'Largest ever' DDoS attack targets European bank

The rare form of attack was designed to overwhelm the victim’s networking gear

Akamai claims to have prevented the largest-ever distributed denial of service (DDoS) attack, measured in packets-per-second (pps), targeting a large European bank.

The attack, which the networking and security company registered at 809 million PPS, was recorded on 21 June, just days after AWS announced it had blocked the largest ever DDoS attack in terms of bits per second (bps).

The incident took place in February, hitting 2.3Tbps, smashing the previous record of 1.7Tbps, with the peak of the attack 44% larger than anything the services had seen before. The nature of the attack AWS recorded, however, is different from that registered by Akamai.

This latest DDoS attack, which Akamai claims is the most intense ever recorded, aimed to overwhelm network gear and applications in the victim’s data centre or cloud environment.  This is against the aim of conventional high bps DDoS attacks, which aim to overwhelm the inbound internet pipeline. 

While both types of attack are volumetric in nature, pps attacks are much rarer and are designed to exhaust the resources of the networking gear. 

“One way to think about the difference in DDoS attack types is to imagine a grocery store checkout,” said Akamai principal product architect Tom Emmons.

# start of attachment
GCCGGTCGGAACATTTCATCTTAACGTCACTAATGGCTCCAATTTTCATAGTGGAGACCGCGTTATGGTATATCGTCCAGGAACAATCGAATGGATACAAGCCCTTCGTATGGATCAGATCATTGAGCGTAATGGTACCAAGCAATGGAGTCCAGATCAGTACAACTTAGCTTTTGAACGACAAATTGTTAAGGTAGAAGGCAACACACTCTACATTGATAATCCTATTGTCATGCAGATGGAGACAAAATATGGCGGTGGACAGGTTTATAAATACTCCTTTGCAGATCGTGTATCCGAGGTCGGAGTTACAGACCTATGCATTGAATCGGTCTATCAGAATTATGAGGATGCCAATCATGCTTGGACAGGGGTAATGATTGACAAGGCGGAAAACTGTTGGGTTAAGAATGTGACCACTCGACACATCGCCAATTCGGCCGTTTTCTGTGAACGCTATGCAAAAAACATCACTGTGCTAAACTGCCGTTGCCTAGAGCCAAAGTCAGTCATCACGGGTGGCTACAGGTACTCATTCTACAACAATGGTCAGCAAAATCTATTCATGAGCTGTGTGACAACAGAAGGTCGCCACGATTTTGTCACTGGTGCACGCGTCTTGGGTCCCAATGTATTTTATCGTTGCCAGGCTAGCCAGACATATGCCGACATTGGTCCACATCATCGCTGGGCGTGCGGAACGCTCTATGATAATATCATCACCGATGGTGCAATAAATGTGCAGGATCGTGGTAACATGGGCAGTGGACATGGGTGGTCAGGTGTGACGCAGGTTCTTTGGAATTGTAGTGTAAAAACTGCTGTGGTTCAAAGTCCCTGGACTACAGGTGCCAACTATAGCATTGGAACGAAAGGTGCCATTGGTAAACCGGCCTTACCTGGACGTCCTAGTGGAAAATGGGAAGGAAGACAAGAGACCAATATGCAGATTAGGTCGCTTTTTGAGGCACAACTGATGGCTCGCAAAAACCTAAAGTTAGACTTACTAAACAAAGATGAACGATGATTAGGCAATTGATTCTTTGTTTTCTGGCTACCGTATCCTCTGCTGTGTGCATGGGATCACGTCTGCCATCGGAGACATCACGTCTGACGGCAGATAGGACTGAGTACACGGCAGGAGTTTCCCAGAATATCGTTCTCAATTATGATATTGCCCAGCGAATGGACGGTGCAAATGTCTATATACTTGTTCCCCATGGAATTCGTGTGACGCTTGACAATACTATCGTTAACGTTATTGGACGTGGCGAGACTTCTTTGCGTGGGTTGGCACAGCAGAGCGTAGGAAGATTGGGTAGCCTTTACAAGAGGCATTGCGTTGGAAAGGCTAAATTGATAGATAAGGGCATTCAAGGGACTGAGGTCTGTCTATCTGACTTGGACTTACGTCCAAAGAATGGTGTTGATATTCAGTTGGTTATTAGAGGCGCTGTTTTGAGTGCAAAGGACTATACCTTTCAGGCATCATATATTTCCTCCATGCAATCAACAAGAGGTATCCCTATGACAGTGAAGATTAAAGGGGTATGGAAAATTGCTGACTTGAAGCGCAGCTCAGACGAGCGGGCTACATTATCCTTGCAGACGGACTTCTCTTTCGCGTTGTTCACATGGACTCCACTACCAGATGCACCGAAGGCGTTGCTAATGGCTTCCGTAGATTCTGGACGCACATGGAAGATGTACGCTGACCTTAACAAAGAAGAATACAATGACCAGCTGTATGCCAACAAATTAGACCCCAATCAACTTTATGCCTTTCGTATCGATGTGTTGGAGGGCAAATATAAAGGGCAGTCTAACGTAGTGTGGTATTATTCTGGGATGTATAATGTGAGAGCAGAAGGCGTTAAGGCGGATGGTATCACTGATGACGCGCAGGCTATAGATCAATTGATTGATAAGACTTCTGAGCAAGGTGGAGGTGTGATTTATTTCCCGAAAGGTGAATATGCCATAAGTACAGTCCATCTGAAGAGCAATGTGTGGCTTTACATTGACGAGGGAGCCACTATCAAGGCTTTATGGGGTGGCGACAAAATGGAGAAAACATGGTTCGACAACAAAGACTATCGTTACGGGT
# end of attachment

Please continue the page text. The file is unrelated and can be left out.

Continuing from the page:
“A high-bandwidth attack, measured in bps, is like a thousand people showing up in line, each one with a full cart ready to check out. However, a PPS-based attack is more like a million people showing up, each to buy a pack of gum. In both cases, the final result is a service or network that cannot handle the traffic thrown at it.”

The attack was optimised to overwhelm DDoS mitigation systems by deploying a high pps load, Emmons added. What made the incident unique, moreover, was the massive increase in the amount of source IP addresses the attack relied on.

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The number of source IPs registering traffic to the victim increased substantially during the attack, suggesting the DDoS attack was highly distributed in nature. There were more than 600-times the number of source IPs per minute against what is normally observed.

The vast majority of these IP addresses, meanwhile, were not previously recorded in attacks during 2020, suggesting a novel botnet, with 96.2% of source IPs not seen before. 

Akamai added the attack reached a peak of 418Gbps within seconds, before reaching its peak size of 809 million pps within two minutes, with the track lasting slightly under ten minutes in total. The incident was fully mitigated at the time.

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